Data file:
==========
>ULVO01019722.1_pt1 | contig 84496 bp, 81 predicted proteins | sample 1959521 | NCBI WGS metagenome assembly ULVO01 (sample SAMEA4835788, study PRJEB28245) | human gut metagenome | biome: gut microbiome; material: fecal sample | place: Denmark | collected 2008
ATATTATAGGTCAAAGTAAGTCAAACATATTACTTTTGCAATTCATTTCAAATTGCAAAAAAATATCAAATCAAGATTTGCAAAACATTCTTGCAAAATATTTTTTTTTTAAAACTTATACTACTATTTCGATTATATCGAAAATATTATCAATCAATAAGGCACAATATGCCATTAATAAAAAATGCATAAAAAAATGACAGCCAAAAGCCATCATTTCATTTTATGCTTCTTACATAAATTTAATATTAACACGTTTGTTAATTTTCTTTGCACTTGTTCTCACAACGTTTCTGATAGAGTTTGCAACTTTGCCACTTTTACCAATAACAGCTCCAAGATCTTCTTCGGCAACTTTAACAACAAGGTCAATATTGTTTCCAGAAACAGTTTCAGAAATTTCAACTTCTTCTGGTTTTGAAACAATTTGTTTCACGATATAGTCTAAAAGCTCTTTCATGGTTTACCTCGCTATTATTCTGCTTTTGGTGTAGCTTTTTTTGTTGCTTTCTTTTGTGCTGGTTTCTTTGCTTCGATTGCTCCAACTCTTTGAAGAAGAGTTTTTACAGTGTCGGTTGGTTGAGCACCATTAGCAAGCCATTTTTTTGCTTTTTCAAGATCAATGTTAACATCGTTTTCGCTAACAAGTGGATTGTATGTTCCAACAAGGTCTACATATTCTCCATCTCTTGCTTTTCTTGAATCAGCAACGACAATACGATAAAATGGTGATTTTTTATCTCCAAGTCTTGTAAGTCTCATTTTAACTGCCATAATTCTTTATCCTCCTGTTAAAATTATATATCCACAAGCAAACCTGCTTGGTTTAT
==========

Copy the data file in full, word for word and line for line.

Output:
>ULVO01019722.1_pt1 | contig 84496 bp, 81 predicted proteins | sample 1959521 | NCBI WGS metagenome assembly ULVO01 (sample SAMEA4835788, study PRJEB28245) | human gut metagenome | biome: gut microbiome; material: fecal sample | place: Denmark | collected 2008
ATATTATAGGTCAAAGTAAGTCAAACATATTACTTTTGCAATTCATTTCAAATTGCAAAAAAATATCAAATCAAGATTTGCAAAACATTCTTGCAAAATATTTTTTTTTTAAAACTTATACTACTATTTCGATTATATCGAAAATATTATCAATCAATAAGGCACAATATGCCATTAATAAAAAATGCATAAAAAAATGACAGCCAAAAGCCATCATTTCATTTTATGCTTCTTACATAAATTTAATATTAACACGTTTGTTAATTTTCTTTGCACTTGTTCTCACAACGTTTCTGATAGAGTTTGCAACTTTGCCACTTTTACCAATAACAGCTCCAAGATCTTCTTCGGCAACTTTAACAACAAGGTCAATATTGTTTCCAGAAACAGTTTCAGAAATTTCAACTTCTTCTGGTTTTGAAACAATTTGTTTCACGATATAGTCTAAAAGCTCTTTCATGGTTTACCTCGCTATTATTCTGCTTTTGGTGTAGCTTTTTTTGTTGCTTTCTTTTGTGCTGGTTTCTTTGCTTCGATTGCTCCAACTCTTTGAAGAAGAGTTTTTACAGTGTCGGTTGGTTGAGCACCATTAGCAAGCCATTTTTTTGCTTTTTCAAGATCAATGTTAACATCGTTTTCGCTAACAAGTGGATTGTATGTTCCAACAAGGTCTACATATTCTCCATCTCTTGCTTTTCTTGAATCAGCAACGACAATACGATAAAATGGTGATTTTTTATCTCCAAGTCTTGTAAGTCTCATTTTAACTGCCATAATTCTTTATCCTCCTGTTAAAATTATATATCCACAAGCAAACCTGCTTGGTTTAT